If you routinely avoid big commercial summer films, or science fiction, and thus missed Super 8 last summer, give it an evening when it is released this month on disc. From a great distance, it is a loose remake of Spielberg’s E.T. and even has his name on it as producer. This is ironic because the film gently but devastatingly sabotages everything E.T. was about. Recall that in that film, we see children in a single, working parent, middle class household; separation or divorce are lurking in the background. Baby Boom Mom means well, but she’s so distracted by work and the household is so chaotic that she isn’t even aware of the fact that an alien from outer space has taken up residence in her son’s bedroom. Dad is even more absent, of course. And yet everything works out precisely because the alien brings the love and warmth that the parents have neglected to provide.
All fantasy is wish-fulfillment, Freud says, and as a generation of adults sat next to their kids in theaters getting a warm glow from watching this one, we need to clarify just precisely whose wish-fulfillment this is. It is the guilty Baby Boomer parent’s fantasy, of course. Having just exited the Me Decade and the Divorce Revolution, and entered the Me Plus Money Decade, parents suspected that all was not well at home, and here a fantasy about the ultimate babysitter disguised as the ultimate childhood imaginary friend served to reassure a generation that more money could make up for lost time.
Super 8 gives us the same story, but seen from the children’s perspective. Indeed, it was only because it did this that I realized after the fact that E.T. was written from the parent’s perspective. It also sabotages the all-American assumption that we are all middle class as well. The parents in Super 8 are too busy working to go off and discover themselves at their children’s expense. These are working class, two paycheck households, and lest our collective amnesia about the very existence of the working class get the better of us, the absence of maternal love is due to death by industrial accident (nor is this a focus of indignation at the company whose factory kills Mom: life happens, death happens, we pick ourselves up and keep going). The boy Joe’s grief is understated and dignified and there is never any catharsis that makes it all OK. She’s just dead, Dad tries hard to but can’t replace her, and it’s time for Joe to grow up anyway. I’d have to go back and watch it again, but I don’t recall any hugs or tender moments, not between the generations at least. Nor are the adults evil, well, not most of them, but what they are is powerless. The kids will have to solve their own problems, and mostly, they do.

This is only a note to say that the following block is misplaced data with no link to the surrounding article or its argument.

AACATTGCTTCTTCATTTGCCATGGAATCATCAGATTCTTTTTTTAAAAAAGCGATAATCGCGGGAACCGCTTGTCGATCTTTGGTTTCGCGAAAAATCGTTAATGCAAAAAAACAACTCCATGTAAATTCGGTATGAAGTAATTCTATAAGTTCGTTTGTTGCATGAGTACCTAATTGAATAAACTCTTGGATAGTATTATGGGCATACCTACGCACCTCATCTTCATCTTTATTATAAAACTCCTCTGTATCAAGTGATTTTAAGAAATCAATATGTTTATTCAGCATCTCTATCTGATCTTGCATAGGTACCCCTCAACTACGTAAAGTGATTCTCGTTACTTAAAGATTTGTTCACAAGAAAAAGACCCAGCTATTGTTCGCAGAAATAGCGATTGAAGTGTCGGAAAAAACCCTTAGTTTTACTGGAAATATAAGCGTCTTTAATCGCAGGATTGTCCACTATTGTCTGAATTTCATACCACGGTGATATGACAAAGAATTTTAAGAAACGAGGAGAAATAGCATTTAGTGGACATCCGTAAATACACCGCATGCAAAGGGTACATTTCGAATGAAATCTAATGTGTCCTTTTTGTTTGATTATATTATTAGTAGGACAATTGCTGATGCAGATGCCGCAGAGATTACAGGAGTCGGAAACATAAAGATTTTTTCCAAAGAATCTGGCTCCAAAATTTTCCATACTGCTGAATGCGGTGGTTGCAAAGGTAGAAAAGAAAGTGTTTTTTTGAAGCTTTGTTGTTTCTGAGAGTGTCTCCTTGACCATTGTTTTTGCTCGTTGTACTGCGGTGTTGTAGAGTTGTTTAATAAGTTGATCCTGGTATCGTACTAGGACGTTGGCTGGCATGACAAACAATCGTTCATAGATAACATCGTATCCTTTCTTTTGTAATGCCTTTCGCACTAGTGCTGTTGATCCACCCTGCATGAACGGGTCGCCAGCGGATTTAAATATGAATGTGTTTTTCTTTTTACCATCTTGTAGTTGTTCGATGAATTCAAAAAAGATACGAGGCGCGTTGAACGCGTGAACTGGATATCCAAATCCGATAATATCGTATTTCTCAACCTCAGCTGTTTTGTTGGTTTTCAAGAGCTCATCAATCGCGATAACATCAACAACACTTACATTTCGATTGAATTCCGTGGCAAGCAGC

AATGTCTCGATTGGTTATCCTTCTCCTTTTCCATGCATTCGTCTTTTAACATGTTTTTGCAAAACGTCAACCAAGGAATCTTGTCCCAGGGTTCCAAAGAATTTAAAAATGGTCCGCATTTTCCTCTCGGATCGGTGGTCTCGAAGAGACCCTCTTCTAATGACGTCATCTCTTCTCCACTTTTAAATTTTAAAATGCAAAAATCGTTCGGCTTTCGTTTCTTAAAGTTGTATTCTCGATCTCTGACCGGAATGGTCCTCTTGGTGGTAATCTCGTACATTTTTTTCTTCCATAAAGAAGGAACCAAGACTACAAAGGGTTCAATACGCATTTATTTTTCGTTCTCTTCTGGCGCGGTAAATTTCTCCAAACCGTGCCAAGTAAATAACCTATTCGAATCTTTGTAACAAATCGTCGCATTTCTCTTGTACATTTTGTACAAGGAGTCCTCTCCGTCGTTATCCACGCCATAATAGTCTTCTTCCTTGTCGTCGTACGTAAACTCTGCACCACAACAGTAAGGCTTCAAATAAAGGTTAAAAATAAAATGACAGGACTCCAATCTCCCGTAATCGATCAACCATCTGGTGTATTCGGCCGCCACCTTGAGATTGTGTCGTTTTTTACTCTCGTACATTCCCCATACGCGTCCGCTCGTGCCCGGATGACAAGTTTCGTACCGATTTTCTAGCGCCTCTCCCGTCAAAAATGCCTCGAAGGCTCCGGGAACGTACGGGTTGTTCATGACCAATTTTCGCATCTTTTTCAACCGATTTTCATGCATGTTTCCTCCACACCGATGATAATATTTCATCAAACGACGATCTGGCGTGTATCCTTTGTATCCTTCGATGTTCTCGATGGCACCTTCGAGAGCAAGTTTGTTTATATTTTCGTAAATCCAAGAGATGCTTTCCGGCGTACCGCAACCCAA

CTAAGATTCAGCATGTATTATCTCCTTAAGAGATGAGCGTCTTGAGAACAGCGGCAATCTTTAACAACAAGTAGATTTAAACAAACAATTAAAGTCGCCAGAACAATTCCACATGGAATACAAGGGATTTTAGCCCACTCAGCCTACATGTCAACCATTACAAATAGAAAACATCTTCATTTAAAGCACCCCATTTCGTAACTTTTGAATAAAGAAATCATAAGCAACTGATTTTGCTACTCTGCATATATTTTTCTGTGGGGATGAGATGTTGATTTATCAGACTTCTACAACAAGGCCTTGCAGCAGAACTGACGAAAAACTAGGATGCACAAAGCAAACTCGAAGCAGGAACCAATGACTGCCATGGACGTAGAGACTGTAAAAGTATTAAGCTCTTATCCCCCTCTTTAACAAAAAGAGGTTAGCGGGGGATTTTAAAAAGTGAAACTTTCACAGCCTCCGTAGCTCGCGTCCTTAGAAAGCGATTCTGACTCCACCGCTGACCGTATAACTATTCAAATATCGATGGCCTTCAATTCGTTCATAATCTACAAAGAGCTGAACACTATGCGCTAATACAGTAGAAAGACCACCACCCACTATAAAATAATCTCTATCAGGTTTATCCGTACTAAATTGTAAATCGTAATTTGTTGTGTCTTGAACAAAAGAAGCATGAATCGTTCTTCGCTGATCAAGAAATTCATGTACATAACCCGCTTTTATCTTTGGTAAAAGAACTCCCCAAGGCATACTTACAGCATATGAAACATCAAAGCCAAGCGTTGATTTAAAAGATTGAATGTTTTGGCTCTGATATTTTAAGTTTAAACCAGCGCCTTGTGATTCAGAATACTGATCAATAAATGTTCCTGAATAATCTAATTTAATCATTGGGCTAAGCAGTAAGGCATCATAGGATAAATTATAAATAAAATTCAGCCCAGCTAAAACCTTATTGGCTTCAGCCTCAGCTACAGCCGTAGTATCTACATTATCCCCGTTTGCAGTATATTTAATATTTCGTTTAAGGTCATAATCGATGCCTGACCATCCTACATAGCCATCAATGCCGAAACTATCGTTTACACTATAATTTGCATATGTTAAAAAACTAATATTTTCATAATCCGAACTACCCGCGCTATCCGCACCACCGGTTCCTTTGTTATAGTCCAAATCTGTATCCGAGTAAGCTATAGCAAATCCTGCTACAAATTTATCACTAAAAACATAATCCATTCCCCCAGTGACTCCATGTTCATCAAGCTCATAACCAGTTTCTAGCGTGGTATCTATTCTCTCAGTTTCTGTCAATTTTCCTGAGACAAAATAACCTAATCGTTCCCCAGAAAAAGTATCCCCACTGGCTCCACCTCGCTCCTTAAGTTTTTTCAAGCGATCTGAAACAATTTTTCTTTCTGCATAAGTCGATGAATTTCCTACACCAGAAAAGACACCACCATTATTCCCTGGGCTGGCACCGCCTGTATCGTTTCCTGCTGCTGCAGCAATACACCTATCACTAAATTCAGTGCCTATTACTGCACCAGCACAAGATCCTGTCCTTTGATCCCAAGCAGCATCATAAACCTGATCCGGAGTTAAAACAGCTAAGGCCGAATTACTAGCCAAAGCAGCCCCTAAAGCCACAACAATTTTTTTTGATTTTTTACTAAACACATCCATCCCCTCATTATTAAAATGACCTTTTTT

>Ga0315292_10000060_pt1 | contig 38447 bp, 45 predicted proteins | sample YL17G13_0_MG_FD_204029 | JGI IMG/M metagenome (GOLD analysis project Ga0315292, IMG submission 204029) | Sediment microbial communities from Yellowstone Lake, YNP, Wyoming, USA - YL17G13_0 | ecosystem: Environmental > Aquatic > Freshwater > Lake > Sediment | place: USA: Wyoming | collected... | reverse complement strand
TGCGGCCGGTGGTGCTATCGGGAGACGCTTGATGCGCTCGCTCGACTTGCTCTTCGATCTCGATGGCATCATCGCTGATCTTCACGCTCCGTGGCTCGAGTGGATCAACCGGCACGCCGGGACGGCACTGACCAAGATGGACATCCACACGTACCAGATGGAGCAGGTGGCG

What about the alien? This is perhaps the only bit of displacement in an otherwise surprisingly frank film, but the alien is neither monster nor messiah. Rather, he is extremely dangerous (a train gets derailed, a minimart trashed, a few people and their pets get eaten) because this is what happens when a fundamentally decent being gets trapped in Area 51 by careerist professional adults and then subjected to systematic, violent abuse. In the end, perhaps it is the creature’s compassion which saves the day, but one suspects that luck and exhaustion play a role too. Anyway, our alien doesn’t primarily want to hurt people even if they richly deserve it; he just wants to get the fuck off of this fucked up planet.
But it’s the kids that are truly amazing. Here it really is the case that The Kids Are Alright. I’ve mentioned the remarkable way that the central character deals with his grief, but there’s more. The kids are all shown trying to make a movie. There are many ways that this could be played, but they are not shown as caught up in narcissistic fantasies of escape and fame. They want to be part of the exciting world of productive, meaningful work. They want to produce the sorts of things that have given them so much enjoyment. They do everything in their power to be as grown up as they can in their approach to the super 8 zombie flick they are making. And the self-referential dimension is important here too: the film you are watching is living proof that this could be the first step toward becoming an adult film maker, J. J. Abrams, say. The solution to their problems will involve growing up and taking responsibility, not regressing and being rescued. The kids are amazing in other ways too: their leader Charles is the “fat kid” and not one fat kid cliche is ever so much as approached. Though not the lead character, he leads the others, dominating them through sheer force of will, ambition and love of what he hopes to produce. Like Joe, he loves the girl Alice, and loses her to him, and he responds to this with great honesty, maturity and, again, dignity. Joe’s love in turn is portrayed with great tenderness. And last but far from least, it is the early stirrings of love and not something else that we are shown, because he ultimately saves her, at great risk to himself. Hell, someone has to, and who better to assume that responsibility than the person who cares about her the most.
In the end, a small image gives us a somewhat pat resolution of the boy’s grief. But the film makes extremely clear that “resolution” is anything but cathartic or transcending: grief is overcome by being outlived. He learns to let go of his dead mother simply by growing up, growing up into the world where he too can work in a dangerous factory and barely get by… or, for some, a world in which, through sheer force of will, one can make art which, disguised as heart-warming nostalgia, contains a quiet dirge for childhood, and an even quieter condemnation of the society that killed it.